Baltimore row houses are pictured.
Simply put, older blocks often offer more affordable housing options than newer areas of the city. Beth J. Harpaz/AP

Tearing down old buildings won’t make our cities more affordable or inviting. It’s time to make better use of the buildings and spaces we already have.

As anyone who’s tried to find an apartment lately can tell you firsthand, many of America’s biggest cities are in the midst of a full-blown affordability crisis. All over the country, as young job-seekers and empty nesters both look to enjoy a more urban daily experience than offered by the previous suburban ideal, neighborhoods are struggling with skyrocketing housing and rental costs and surging development pressure.

We face some tough challenges in trying to navigate these pressures, but creating a false dichotomy between affordable housing and historic preservation should not be one of them. Creating affordable housing and retaining urban character are not at all competing goals. In fact, contrary to the conventional wisdom, they can most successfully be achieved in tandem.

This may seem surprising at first, especially given the debates now raging in several cities. Take Portland, for instance, where a highly contested state bill aimed at spurring affordable housing also threatens to weaken historic protections and, in so doing, foster a wave of demolition that only threatens to further raise the cost of homes there.* Last November, San Francisco voters rejected a hotly contested housing moratorium targeting the Mission District, a traditionally Latino neighborhood that has become the favorite of workers in the region’s burgeoning tech sector. In Los Angeles, meanwhile, residents argued sharply over Measure S, a voter initiative that would have restricted any large-scale construction that did not conform to the city’s planning guidelines.

Unfortunately, the heated rhetoric in these cases suggests there is a natural opposition between affordability and community character. In fact, we can achieve both at the same time, as evidenced by the past several years of research at the National Trust. In city after city, we have found that neighborhoods with older, smaller buildings and mixed-age blocks tend to provide more units of affordable rental housing, defined as housing whose monthly rent is a third or less of that city’s median income.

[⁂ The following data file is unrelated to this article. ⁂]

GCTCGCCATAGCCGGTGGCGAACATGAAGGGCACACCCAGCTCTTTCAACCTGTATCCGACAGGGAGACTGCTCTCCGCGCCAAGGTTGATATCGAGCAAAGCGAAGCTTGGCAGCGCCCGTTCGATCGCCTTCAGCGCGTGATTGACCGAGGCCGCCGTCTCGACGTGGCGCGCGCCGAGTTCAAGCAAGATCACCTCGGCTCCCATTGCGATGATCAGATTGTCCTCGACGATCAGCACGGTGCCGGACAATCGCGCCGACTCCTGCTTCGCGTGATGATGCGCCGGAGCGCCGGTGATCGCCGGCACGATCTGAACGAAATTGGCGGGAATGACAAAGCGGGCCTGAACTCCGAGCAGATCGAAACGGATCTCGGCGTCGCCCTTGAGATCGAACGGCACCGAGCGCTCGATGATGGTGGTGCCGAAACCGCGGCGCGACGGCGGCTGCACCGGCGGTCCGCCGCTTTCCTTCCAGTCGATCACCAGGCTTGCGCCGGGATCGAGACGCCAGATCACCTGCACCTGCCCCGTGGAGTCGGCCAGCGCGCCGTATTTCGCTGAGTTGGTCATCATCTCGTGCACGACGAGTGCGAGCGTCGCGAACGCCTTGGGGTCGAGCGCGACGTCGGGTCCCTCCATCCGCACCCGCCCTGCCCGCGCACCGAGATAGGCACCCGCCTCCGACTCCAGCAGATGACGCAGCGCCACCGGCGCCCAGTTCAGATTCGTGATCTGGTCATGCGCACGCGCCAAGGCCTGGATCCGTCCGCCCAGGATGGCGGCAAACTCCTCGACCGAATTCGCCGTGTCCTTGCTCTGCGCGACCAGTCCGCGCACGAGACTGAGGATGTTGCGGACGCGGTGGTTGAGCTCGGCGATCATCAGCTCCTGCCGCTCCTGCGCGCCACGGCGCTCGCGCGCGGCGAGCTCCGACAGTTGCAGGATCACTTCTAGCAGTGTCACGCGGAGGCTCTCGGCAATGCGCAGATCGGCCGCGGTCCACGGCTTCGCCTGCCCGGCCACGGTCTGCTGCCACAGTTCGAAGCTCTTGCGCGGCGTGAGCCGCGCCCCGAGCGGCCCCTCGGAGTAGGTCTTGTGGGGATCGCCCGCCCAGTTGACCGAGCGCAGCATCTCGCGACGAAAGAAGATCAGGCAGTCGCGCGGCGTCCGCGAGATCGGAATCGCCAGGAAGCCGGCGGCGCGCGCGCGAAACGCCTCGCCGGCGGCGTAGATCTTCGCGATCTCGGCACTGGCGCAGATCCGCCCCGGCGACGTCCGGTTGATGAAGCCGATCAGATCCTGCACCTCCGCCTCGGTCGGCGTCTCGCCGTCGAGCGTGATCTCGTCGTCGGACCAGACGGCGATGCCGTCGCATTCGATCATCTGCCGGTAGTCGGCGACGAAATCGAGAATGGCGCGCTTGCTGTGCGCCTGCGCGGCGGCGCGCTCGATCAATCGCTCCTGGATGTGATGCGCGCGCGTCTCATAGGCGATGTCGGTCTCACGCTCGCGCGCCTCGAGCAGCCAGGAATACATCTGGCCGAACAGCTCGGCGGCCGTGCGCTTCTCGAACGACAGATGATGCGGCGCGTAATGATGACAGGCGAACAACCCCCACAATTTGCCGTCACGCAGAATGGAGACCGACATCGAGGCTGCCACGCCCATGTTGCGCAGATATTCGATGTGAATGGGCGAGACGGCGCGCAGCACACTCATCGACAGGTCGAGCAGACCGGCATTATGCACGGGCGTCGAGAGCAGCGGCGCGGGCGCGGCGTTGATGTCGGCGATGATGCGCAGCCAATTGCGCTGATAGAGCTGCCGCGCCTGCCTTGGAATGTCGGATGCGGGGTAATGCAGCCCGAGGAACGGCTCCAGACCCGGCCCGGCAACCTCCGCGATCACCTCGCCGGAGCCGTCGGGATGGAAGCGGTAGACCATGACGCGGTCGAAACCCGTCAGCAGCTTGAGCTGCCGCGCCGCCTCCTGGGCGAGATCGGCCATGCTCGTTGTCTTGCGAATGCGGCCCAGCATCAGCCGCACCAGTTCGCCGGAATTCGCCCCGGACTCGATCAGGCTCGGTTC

These areas also performed better along a host of other important social, economic, and environmental metrics. Across all 50 cities surveyed in our new Atlas of ReUrbanism, a comprehensive, block-by-block study of the American urban landscape, areas of older, smaller buildings and mixed-age blocks boast 33 percent more new business jobs, 46 percent more small business jobs, and 60 percent more women- and minority-owned businesses.

They are also denser than newer areas. As anywhere from Boston’s North End to Miami’s Little Havana can attest, relatively low-slung, human-scale neighborhoods with older fabric are the “missing middle” of cities and can achieve surprisingly high population densities.

Simply put, older blocks often offer more affordable housing options than newer areas of the city, while creating employment and entrepreneurial opportunities for urban residents of all incomes. At a time when cities are struggling with the high costs of adding new affordable housing, making better use of the tremendous adaptive potential of under-used existing buildings is a proven way forward that sidesteps many of the problems posed by demolition for new construction.

Of course, in many cities, new construction is also needed to keep pace with growing numbers of residents. But this new development doesn’t have to dwarf established neighborhoods or demolish existing urban fabric to accommodate growth. Almost anywhere you look, there are opportunities for sensitive and compatible infill that can enrich urban character rather than diminish it.

Consider downtown Louisville. Its streets are pocked with surface parking lots that make for asphalt dead zones, and could just as easily provide ample opportunity for new, compatible construction. Louisville is not an outlier: even in our most densely populated cities, parking takes up inordinate amounts of valuable urban space.

And parking lots are not the only underutilized urban asset these days. In New York, as I’ve noted here before, a 2014 survey of a third of the city found nearly 2,500 vacant lots and more than 3,500 empty buildings, enough room to house 200,000 people. Putting these older and often distinctive structures to use makes much more sense than tearing up city blocks to start over.

Ultimately, cities should strive to be character-rich and affordable. We need to embrace policies that address today’s egregious housing costs, but do so in a way that acknowledges the fundamentals of what makes our cities work. As our disastrous national experiment with “Urban Renewal” a half-century ago should make clear, demolishing existing urban neighborhoods is a giant step in the wrong direction. Instead, let’s make better use of the buildings and spaces we have to fashion cities that are affordable, diverse, exciting, and inviting for everyone.

UPDATE: This has been updated to reflect amendments to the original bill.

About the Author

Stephanie Meeks
Stephanie Meeks

Stephanie Meeks is president and CEO of the National Trust for Historic Preservation.

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